Sunday, June 29, 2008

This Book makes me Cook : Chocolat

Joanne Harris’ Chocolat is a book about alchemy of sin, about life’s temptations, about choices that make us what we are. Chocolat is also the book Bhags and I have picked as book of the month for our brand new book club "This Book makes me Cook". When Bhags ran her event with the same name last month, I told her I enjoyed getting inspiration for my cooking from fiction and will continue posting recipes inspired from books. She then suggested that we do it together. And so the idea was born. We are going to pick a book every month, read it and tell you about the book and the recipe our reading inspired.

First the book : The vividly colorful story of a gypsy mother and daughter who make their home in a sleepy french village. The relationships they form, their friends, their rivals, the memories that come back to haunt them - all of these come alive in Harris' telling.

And what lovely descriptions is this book full of. Chocolat should come with “Warning : Don’t open unless you have loads of chocolate at hand." And another, more serious instruction. Don’t read this book if you want to get over it quickly. For Chocolat will tease you, test you, and haunt you for a long, long time.

When I put the book down and started thinking what I would like to make, the choices were many. Vianne, the book's lead character, the keeper of the chocolate shop, makes her hot chocolate from pure cocoa liquor before they add fat to set the chocolate. How I wish I could get hold of it. Or how about making the fondue she serves at Armande's birthday dinner with a multitude of cakes.

Another image stood out. Of the young Anouk eating pain au chocolat for breakfast. And a pain au chocolat in Roux' plate much later in the book, the bread that reignited his friendship with Vianne. So pain au chocolat it is!

This is my first time making puff pastry and it seemed like a lot of hard work. But its really the long time it takes (for you have to wait between stages) and not as much effort as it seems to be. To make pain au chocolat, mix 1/4 tsp caster sugar in 1/4 cup warm water. Sprinkle 1/3 tsp active dry yeast, stir well and keep it aside for 10 minutes until the yeast is bubbling. Mix 1 cup plain flour and a pinch of salt. Rub in 1/2 tbsp butter. Stir in the yeast, water and 1/2 a beaten egg and mix to a soft dough. Knead until you get a smooth dough. While you are doing all this (or actually before you start), divide 40 gms butter into 3 parts and leave it out of fridge to soften.

Roll the dough to a rectangle and mark it vertically into thirds. Dot one portion of the butter over 2/3rds of the rectangle, leaving a small border around the edges. Fold the plain part over the butter and then fold over the other side to seal. Give the dough a quarter turn, roll out the dough into a rectangle and repeat the folding but without any butter this time. Wrap the dough in a plastic sheet and leave it in the fridge for 30 minutes to chill.

Repeat this whole rolling and folding two more times, with a 30 minute gap each time. Yes, I told you its tedious, specially when you want the bread NOW! The fourth time, roll and fold it without any more butter and chill for another 30 minutes. Roll the dough to a rectangle roughly 9 X 6 inches and cut into 3 pieces (3 X 6 inches each). Take out the remaining beaten egg now and brush over the rectangles. Place a dark chocolate sqaure at one end of the rectangle and roll up. Press the ends down and put the roll on a greased baking sheet. Do the same for the other two. Cover and let rise for 30-40 minutes. Preheat the oven to 200C and bake the rolls for around 30 minutes until they turn golden.

Yes, it was hard work but it was bliss getting the choclatey puff pastry out of the oven.

I picked Chocolat this month, and Bhags tells me she thoroughly enjoyed it. Bhags has picked "Three Men in a Boat" for July. It's a classic I've never read before, and I look forward to reading it. If you would like to come join the club, do let me or Bhags know.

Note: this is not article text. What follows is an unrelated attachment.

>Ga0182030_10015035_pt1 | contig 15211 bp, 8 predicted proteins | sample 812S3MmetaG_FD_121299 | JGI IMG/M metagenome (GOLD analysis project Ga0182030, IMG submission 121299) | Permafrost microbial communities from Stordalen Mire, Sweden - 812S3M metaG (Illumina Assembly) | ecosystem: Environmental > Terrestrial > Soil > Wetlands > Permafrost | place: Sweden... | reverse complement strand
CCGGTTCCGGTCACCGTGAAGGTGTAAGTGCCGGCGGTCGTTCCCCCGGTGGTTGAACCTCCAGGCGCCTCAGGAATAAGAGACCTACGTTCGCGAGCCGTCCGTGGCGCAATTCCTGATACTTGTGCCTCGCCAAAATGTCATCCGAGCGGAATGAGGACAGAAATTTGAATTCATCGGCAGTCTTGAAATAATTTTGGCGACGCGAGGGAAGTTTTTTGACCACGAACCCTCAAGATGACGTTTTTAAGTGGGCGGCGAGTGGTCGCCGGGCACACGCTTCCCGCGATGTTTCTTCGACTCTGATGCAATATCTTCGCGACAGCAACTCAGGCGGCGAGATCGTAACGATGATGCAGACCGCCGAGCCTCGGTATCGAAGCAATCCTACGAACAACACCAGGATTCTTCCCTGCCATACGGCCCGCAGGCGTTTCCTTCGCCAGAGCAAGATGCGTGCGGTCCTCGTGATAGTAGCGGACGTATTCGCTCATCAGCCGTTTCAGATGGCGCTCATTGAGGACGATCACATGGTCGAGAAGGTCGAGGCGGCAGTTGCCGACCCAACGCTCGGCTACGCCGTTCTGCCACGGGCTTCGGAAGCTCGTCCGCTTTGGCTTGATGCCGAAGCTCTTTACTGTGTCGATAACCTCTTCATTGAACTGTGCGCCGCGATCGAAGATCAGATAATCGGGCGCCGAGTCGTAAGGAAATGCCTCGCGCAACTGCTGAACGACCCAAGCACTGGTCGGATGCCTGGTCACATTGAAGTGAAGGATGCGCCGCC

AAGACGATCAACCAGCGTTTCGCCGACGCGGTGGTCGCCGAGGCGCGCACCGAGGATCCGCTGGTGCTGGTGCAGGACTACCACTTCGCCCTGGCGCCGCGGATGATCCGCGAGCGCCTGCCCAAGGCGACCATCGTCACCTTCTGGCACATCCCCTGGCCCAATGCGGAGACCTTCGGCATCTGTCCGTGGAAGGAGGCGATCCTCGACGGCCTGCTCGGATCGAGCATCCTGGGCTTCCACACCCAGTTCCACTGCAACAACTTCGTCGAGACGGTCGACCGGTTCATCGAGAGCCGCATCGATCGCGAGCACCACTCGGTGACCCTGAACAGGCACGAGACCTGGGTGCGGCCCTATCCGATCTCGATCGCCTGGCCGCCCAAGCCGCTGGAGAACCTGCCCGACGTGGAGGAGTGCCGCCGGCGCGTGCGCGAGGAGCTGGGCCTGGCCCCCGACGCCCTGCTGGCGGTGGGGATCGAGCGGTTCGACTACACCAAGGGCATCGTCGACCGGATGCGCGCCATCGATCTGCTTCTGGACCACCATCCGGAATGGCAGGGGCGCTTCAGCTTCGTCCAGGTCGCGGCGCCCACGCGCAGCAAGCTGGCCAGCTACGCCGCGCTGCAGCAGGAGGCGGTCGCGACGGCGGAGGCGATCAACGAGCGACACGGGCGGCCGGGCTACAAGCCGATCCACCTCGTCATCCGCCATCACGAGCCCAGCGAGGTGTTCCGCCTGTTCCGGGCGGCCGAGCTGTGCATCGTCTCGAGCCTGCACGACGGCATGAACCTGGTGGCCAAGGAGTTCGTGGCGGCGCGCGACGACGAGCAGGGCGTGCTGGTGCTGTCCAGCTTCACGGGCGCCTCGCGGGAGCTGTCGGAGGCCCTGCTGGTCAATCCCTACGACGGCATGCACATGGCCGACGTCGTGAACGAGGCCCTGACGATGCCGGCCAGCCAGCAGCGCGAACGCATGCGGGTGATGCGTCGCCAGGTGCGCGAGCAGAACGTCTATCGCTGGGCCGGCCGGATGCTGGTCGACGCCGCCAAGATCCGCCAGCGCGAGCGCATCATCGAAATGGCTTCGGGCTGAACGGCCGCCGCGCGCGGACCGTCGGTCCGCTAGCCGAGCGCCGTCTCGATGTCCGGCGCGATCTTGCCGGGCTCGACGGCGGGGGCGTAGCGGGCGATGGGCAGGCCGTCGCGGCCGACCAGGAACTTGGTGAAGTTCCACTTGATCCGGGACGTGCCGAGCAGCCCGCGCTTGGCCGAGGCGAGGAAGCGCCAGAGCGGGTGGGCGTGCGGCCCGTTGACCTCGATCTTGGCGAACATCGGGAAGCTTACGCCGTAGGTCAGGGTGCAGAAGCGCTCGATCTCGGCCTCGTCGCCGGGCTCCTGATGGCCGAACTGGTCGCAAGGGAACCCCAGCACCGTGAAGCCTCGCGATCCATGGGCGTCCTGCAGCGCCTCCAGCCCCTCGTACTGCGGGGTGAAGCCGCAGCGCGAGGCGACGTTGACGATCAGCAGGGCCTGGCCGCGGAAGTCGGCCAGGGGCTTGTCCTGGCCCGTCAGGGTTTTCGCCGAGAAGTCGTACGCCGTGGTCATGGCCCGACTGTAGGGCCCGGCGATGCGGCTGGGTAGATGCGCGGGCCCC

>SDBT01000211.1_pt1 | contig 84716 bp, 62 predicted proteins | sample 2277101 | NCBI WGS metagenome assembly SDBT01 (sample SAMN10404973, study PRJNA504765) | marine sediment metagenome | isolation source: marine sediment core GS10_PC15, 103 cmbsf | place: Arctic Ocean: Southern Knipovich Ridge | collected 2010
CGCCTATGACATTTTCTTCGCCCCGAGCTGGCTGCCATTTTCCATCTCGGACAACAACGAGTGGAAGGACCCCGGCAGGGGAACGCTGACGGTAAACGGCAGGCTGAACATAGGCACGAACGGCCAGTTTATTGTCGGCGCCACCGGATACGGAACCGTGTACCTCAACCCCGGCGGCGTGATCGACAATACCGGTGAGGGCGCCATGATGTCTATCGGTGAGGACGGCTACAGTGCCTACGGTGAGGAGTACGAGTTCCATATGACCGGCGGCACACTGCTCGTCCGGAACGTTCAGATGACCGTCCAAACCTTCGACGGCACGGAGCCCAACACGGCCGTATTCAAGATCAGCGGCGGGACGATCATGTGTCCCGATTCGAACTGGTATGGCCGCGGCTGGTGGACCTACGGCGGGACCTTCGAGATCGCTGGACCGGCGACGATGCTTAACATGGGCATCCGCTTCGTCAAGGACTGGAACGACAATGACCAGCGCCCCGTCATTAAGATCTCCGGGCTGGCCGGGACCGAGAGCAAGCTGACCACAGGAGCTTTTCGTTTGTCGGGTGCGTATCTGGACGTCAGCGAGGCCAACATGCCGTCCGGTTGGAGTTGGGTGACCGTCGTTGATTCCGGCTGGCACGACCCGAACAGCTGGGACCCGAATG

Thursday, June 26, 2008

Pop goes the Sizzler

Tucked away in a small corner of Malad's Evershine Nagar is an Unrestaurant called Pop Tates. What first draws attention to the place is its unconventional menu based on Archies characters and the chirpy quips on the placemats. What takes you back several times is the excellent food or rather the excellent sizzlers. Sizzlers are what almost everyone orders there.

It is very easy for me to picture those sizzlers. Not because I've had them many times (I've had!). But because irrespective of which one you order, they are basically all the same. On one side of the sizzling plate is a mound of rice. In the middle, the vegetable or meat you ordered. The other corner of the sizzler plate is split between boiled veggies and fries. Tucked somewhere in this melange are sautéed button onions, a stuffed capsicum and sweet corn in white sauce. There's uniformity here, but there's also attention to detail.

The biggest plus, and something I’ve never seen at another sizzler place, is the big bowl of sauce that comes along with you platter. Paneer Tikka Indi is excellent (and it’s the Indi sauce that makes it so). The Peri Peri sizzler isn’t bad either.

Once you’re done sampling the sizzlers, try their great pizzas. All mocktails and shakes are average, but Black Widow stands out. I’m also told they do beer and wines at great prices.

Sunday, June 22, 2008

Indo Chinese Kitsch...and my first award

Chinese food is probably the most common take-out, order in, eat out food in India. Call it indo-Chinese, Punjabi-Chinese or (my favorite term) dhaba Chinese – it is fusion food at its best.

The dhaba Chinese that I grew up on had vegetarian chowmein and some sort of Manchurian as its central dishes. Chowmein is, of course, some noodles with vegetables. And its spicy - very Indianized spicy.

Manchurian is a story in itself. You will never find Manchurian in any Chinese menu outside India, for the obvious reason that it’s an Indian invention. Legend has it that a Chinese chef, who lived in India all his life, wanted to pep up the menu of his newly opened restaurant in Bombay with something customized to Indian palate. So he combined two Indian favorites – deep fried and spicy food to create something that’s symbolized Chinese food to generations of Indians ever since. Its essentially some batter fried vegetable/meat (close to but not exactly a ‘pakora’) dunked in a basic spicy sauce.